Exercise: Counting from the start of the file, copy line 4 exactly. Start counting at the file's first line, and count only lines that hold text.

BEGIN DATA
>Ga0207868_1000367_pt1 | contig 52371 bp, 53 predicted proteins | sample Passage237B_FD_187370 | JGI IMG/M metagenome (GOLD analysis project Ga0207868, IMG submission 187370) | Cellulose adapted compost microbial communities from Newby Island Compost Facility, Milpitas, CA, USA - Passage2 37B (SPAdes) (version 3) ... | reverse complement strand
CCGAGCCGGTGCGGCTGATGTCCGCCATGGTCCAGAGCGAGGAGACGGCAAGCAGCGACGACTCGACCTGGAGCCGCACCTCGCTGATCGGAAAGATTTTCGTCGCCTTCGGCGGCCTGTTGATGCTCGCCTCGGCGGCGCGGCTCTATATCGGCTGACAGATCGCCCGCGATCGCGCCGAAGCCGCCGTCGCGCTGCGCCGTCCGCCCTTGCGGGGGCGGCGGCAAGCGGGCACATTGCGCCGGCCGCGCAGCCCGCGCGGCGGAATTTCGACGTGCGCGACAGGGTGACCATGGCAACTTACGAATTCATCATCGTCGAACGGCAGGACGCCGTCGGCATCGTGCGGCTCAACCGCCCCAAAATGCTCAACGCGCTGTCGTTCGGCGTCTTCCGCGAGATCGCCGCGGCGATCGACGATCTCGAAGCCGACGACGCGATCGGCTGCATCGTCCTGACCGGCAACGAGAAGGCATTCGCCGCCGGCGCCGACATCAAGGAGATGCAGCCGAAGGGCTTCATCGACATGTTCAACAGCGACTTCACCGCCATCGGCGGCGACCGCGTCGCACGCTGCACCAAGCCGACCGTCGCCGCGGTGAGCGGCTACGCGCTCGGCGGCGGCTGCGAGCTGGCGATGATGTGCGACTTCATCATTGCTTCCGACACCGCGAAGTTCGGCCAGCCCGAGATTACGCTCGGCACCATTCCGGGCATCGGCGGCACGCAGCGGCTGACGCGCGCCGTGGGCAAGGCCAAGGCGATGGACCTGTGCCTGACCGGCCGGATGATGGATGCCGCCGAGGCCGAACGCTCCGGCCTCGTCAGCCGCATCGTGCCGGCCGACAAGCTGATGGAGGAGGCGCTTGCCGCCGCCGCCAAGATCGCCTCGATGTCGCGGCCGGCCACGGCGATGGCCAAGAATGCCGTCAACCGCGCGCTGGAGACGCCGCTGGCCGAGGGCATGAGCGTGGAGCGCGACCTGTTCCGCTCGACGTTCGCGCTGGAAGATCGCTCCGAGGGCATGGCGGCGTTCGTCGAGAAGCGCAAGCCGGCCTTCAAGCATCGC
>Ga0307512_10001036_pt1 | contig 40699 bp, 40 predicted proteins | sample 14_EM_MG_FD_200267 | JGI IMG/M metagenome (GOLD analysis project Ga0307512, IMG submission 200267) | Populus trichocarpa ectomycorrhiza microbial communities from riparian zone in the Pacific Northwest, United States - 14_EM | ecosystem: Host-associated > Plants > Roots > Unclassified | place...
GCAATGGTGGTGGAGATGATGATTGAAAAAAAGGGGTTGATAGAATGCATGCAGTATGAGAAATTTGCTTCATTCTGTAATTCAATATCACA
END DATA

GCAATGGTGGTGGAGATGATGATTGAAAAAAAGGGGTTGATAGAATGCATGCAGTATGAGAAATTTGCTTCATTCTGTAATTCAATATCACA